In the following essay I would like to offer three observations about the use of religion in politics in Egypt in the aftermath of the ousting of president Mohamed Morsi, and about the Muslim Brotherhood (MB)—the oldest and most important Islamic organization in Egypt—particularly on how the group became targeted by the current military government in Egypt.
Posts Tagged ‘Islamism’
Field Marshal Abdel Fattah el-Sisi is the new Nasser, according to many Egyptians. The image of the military strong man currently leading Egypt is frequently put beside the picture of Gamal Abdel Nasser, who led a group of younger military officers in taking control of Egypt in 1952. The new government presents itself as saving Egypt from the religious fanaticism of the Muslim Brotherhood, just as Nasser liberated Egypt from imperialists and conservative forces. Since many secularists and self-identified liberals supported Sisi’s takeover of the government in July 2013, the subsequent political conflicts can appear to be a continuation of the battles between advocates of a secular modern polity and religious fundamentalists. However, viewing the current turmoil as being basically a conflict between religious and secular forces in the public arena can lead to conclusions that make real conflict resolutions more difficult. “Secular” versus “religious” is not the major battle. The goals of the protesters have been more basic: to gain control over their lives through improved economic opportunity and freedom from the surveillance and control of a dominating police state, whether that state is secular or religious.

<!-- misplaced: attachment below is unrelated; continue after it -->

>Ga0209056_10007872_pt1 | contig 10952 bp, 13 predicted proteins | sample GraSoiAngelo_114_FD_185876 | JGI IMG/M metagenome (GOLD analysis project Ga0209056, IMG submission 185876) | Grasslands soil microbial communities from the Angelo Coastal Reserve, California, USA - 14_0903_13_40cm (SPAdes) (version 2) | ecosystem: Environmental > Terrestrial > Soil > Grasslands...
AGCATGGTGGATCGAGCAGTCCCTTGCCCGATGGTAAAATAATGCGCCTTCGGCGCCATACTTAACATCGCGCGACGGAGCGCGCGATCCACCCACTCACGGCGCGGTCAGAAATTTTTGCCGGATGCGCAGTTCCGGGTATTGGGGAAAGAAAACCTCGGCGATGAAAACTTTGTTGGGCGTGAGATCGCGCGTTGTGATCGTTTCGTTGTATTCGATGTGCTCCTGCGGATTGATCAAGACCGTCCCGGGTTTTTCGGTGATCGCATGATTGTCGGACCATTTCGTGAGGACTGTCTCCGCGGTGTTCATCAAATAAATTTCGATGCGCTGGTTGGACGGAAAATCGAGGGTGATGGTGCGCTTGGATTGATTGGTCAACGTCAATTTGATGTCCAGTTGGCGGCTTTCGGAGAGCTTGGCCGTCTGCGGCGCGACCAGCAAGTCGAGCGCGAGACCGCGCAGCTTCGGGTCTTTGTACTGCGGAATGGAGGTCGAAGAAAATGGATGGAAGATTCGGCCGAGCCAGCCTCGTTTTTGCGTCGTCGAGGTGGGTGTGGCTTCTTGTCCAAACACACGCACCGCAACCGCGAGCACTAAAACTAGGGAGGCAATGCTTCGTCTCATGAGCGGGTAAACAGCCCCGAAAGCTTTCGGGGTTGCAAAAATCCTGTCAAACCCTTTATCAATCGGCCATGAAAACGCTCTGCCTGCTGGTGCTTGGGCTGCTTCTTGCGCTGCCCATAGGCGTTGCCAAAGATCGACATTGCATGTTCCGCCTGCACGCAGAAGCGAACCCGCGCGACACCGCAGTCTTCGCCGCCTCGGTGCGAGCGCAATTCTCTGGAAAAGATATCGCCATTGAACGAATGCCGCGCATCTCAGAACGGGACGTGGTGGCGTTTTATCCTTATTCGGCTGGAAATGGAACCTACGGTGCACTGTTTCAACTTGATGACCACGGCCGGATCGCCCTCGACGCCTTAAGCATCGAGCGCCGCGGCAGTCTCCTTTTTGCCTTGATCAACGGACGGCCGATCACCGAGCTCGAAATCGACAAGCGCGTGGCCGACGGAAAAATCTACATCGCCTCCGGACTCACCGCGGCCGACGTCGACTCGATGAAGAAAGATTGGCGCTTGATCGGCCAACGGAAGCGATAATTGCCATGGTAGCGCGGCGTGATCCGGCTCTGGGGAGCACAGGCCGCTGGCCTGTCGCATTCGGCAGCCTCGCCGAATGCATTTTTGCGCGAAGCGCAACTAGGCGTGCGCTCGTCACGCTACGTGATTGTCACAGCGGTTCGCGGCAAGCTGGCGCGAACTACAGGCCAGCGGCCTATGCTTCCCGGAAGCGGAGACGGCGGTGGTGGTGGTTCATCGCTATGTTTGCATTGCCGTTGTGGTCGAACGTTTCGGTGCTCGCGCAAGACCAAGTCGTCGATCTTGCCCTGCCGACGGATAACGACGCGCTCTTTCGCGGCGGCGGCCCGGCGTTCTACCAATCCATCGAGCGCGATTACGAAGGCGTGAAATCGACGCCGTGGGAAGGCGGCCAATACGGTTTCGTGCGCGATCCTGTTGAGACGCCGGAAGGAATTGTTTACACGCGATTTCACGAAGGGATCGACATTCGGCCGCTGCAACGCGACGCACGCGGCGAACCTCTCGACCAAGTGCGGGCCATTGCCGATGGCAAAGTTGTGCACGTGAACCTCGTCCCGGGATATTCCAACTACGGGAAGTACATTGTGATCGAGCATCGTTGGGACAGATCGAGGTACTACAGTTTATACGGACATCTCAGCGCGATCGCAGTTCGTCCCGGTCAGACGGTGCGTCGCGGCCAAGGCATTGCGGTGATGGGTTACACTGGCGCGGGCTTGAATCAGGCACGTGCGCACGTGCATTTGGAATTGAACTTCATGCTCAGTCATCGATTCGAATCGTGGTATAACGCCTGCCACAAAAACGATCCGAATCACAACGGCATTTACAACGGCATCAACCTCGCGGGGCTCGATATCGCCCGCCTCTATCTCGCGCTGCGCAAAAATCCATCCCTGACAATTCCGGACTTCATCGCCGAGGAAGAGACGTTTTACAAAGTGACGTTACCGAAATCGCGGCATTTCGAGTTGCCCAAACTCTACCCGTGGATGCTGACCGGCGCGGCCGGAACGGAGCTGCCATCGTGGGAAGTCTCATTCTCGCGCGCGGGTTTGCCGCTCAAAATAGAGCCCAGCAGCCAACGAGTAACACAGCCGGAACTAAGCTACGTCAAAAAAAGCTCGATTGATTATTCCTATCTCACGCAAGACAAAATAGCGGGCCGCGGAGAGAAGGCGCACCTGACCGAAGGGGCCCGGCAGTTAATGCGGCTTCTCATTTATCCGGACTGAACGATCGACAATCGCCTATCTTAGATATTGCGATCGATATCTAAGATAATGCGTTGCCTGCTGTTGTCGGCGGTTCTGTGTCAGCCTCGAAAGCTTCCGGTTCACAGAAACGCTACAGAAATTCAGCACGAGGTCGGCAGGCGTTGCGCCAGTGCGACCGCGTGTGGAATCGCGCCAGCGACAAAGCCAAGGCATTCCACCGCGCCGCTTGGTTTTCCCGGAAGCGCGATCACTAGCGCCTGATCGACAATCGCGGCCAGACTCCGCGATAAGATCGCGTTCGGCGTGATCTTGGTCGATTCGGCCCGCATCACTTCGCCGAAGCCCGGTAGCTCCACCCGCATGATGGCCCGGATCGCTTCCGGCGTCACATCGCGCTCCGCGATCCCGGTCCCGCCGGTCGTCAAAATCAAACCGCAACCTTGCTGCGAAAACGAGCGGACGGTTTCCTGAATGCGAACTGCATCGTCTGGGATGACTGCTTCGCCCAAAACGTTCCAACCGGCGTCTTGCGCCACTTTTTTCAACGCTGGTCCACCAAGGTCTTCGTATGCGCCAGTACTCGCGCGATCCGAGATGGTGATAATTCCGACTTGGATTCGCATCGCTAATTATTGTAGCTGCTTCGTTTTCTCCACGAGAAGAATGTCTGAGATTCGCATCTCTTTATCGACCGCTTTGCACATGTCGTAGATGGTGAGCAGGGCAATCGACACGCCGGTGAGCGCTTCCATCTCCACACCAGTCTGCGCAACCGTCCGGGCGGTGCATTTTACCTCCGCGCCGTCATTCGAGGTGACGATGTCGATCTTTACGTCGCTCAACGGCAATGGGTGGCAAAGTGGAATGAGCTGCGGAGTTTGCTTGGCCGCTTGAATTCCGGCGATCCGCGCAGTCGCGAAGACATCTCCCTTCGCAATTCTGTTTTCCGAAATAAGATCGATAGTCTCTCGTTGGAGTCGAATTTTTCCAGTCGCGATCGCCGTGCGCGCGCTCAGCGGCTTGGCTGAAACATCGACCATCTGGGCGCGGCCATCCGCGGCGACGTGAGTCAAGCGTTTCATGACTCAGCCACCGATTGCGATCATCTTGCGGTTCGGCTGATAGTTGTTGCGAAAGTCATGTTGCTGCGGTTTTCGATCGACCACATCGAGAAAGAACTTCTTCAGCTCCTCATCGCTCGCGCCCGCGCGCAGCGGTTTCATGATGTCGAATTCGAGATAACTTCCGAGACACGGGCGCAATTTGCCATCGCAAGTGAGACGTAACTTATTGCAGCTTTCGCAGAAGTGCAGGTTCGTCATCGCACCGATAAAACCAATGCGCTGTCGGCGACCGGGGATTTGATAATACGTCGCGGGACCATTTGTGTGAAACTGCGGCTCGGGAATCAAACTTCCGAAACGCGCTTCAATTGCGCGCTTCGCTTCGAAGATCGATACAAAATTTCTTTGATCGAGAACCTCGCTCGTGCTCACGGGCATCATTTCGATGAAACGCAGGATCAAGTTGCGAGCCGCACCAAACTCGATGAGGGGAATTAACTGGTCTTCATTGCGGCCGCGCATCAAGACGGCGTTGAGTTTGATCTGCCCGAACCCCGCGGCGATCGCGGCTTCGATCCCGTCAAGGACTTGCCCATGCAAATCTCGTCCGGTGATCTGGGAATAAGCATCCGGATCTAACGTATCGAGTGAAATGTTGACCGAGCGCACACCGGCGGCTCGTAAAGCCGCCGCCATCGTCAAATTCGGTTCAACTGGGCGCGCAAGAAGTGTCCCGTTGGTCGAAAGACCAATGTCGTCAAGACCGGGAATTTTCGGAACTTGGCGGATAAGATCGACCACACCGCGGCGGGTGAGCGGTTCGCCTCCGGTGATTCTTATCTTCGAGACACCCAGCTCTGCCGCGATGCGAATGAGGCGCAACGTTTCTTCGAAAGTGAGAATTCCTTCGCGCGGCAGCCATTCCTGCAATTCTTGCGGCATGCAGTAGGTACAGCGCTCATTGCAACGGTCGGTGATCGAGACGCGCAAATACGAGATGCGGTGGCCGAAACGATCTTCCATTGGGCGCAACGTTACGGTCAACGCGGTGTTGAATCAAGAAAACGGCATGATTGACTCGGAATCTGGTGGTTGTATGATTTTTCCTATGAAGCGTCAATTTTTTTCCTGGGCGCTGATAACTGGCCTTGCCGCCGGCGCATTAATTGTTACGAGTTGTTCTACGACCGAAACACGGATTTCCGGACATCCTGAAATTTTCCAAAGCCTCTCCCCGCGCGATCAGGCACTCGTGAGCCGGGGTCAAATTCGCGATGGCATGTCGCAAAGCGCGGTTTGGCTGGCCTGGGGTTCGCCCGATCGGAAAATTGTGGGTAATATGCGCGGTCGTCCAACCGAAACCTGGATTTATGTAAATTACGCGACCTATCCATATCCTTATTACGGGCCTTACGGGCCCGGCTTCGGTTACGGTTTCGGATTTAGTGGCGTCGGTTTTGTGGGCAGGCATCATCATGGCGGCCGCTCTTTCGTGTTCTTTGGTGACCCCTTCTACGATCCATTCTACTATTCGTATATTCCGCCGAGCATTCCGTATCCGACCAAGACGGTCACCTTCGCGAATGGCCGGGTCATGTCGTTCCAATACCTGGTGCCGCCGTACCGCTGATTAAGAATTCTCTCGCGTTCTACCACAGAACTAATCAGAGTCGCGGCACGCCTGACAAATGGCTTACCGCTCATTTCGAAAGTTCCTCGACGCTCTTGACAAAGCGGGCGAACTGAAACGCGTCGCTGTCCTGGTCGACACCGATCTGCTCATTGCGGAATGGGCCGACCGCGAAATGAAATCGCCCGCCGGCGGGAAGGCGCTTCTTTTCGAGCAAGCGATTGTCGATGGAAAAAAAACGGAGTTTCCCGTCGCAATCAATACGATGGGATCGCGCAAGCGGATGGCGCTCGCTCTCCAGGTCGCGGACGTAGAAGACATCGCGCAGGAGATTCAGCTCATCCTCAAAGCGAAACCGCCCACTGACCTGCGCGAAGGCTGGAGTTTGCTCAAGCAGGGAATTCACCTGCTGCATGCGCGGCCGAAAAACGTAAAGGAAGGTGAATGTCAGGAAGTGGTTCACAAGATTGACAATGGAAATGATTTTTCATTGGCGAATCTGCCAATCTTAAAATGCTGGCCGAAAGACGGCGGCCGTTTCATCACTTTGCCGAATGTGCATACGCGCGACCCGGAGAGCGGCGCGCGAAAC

Shortly after the late Omar Suleiman, the Hosni Mubarak era head of Egypt’s military intelligence, had been appointed vice president in a belated attempt to appease Egyptian protesters, he gave an infamous interview to Christiane Amanpour, in which he declared that the Egyptian people were not ready for democracy. While his remarks were rightly dismissed at the time as a self-serving declaration intended to justify why the regime was not moving faster to respond to the demands of the protesters, it certainly invites one to ask why Egyptians have had such a difficult time building a viable democracy. A popular theory, invoked by many Egyptian liberal democrats and supported by the military’s ouster of Egypt’s first democratically elected President, Mohamed Morsi, is that there exists a fundamental incompatibility between Islamist politics and democracy, or at least between the Islamist politics of Egypt’s Muslim Brotherhood and democratic politics. (Ironically, that was precisely one of Suleiman’s claims in that interview—that elections would only empower what he derisively called the “Islamic current.”)
For the past few years, much of the scholarly literature on Islamist movements has danced around the “participation/ moderation” idea: that participation in democratic politics tends to moderate the ideology and positions of Islamists. I choose my term deliberately. When I say “danced around” I do not mean that scholars have endorsed its automatic applicability; far from it. Most have eschewed the vague term “moderation,” but even those who have used it have tried to give it specificity. And they have noted that the “participation” in question has generally been in non-democratic systems, so that a generalization culled from scholarship on political party behavior in democratic electoral systems (one that has plenty of qualifications and exceptions attached) is unlikely to be transferable to elections in which the existing regime will not allow itself to lose.